Oarfish in Mexico are making a huge splash this week after 2 of these rare species were caught in uncommon video footage by a very excited tourist group. While the tourists were busy kayaking in the beautiful waters off the Baja coast of Mexico, they were delighted to not only recognize these large, swimming creatures, but even capture the recent discovery on film. NewsOxy reports this Wednesday, April 9, 2014, that because oarfish are extremely rare fish often hiding away in the deep parts of the ocean, spotting not one, but two of these slippery animals on a cruise event was quite the notable find.
While biologists, oceanographers, and other sea-life experts are all no doubt excited at the oarfish Mexico discovery earlier this week, it was likely the kayakers who were able to relish in the stunning sight the most. Oarfish are known as a species that despite being relatively low in population and high in secrecy, live in the oceans all around the world in both temperature and warm, tropical waters, usually cruising well over 3,000 feet below the surface.
What made the captured video footage by the Baja tourists all the more uncommon and valuable was that these two oarfish in Mexico were found alive and kicking — well, swimming. A majority of the four known species of the aquatic animal are only seen by deep-sea cameras in their native habitat, or spotted dead, washed up in the shallows or some shore.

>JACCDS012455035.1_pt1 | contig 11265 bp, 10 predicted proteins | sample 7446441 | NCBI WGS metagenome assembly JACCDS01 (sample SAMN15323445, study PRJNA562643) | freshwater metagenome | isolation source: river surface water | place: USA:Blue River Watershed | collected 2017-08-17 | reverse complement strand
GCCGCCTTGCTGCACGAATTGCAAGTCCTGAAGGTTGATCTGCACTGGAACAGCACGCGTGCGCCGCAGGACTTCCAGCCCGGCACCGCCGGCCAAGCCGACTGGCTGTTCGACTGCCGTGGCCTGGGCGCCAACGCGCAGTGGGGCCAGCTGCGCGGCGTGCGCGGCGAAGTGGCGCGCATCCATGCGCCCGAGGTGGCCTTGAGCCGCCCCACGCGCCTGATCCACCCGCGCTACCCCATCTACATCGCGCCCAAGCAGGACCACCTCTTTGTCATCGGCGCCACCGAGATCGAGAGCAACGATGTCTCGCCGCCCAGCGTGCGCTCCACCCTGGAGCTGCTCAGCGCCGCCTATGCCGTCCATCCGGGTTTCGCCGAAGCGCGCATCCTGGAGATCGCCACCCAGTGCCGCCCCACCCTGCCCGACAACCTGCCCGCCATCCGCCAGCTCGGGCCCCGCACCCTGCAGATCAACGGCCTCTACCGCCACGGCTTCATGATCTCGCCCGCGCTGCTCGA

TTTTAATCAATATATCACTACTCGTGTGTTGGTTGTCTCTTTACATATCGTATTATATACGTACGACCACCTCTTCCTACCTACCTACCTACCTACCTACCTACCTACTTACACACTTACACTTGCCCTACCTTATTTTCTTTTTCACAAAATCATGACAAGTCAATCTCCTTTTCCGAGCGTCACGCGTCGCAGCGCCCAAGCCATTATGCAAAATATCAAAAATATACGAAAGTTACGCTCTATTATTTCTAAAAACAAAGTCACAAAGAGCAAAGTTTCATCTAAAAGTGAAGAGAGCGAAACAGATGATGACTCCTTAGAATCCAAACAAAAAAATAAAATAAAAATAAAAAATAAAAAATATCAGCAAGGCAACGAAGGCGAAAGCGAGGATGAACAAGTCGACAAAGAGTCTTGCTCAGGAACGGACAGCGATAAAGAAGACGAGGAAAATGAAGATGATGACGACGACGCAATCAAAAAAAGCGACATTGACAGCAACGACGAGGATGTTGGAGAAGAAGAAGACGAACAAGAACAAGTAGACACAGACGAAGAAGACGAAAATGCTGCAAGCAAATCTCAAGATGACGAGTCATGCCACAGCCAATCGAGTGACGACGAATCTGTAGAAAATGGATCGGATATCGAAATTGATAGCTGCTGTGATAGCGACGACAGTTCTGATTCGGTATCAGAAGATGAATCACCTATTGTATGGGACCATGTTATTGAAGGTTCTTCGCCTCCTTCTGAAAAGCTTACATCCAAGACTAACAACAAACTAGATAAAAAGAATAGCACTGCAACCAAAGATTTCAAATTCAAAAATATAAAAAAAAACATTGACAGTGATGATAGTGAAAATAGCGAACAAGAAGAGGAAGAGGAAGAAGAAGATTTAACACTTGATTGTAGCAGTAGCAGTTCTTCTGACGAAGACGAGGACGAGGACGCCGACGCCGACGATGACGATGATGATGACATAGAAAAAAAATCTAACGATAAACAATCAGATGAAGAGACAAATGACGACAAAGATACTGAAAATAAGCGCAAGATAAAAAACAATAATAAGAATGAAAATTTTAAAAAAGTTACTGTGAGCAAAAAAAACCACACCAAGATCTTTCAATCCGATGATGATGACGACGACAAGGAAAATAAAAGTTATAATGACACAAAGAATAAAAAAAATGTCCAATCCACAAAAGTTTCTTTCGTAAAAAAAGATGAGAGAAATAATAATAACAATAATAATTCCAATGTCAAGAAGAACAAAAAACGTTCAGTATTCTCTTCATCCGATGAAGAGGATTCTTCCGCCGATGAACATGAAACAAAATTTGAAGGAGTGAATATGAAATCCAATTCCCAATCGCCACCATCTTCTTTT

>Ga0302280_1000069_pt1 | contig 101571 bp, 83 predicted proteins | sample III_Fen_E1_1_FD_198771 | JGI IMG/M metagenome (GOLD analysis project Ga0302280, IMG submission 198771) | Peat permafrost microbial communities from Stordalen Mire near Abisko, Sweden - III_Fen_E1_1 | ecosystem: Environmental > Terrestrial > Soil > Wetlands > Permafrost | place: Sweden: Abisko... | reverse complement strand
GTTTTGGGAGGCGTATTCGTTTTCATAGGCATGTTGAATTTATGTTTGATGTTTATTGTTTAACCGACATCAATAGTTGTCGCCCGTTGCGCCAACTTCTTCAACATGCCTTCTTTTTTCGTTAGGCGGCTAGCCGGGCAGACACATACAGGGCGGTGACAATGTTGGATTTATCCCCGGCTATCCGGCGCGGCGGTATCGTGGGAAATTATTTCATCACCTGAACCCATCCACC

The overall health of these 2 oarfish caught on video remains unknown at this time. Prior to this delightful find, an 18-foot oarfish was pulled to the coastline late in 2014 by a snorkeler traveling the waters off the California coast in beautiful Catalina Island. A dead 14-foot oarfish was then seen just a few days later in San Diego.
As cited in a Huffington Post report earlier today, these 15-foot oarfish truly brought smiles to tourists, oceanographers, and the public alike this week. The Florida Museum of Natural History adds that the giant oarfish is the proud record-setter of the largest known bony fish on earth. Be sure to click the attached video to see an oarfish swimming action above!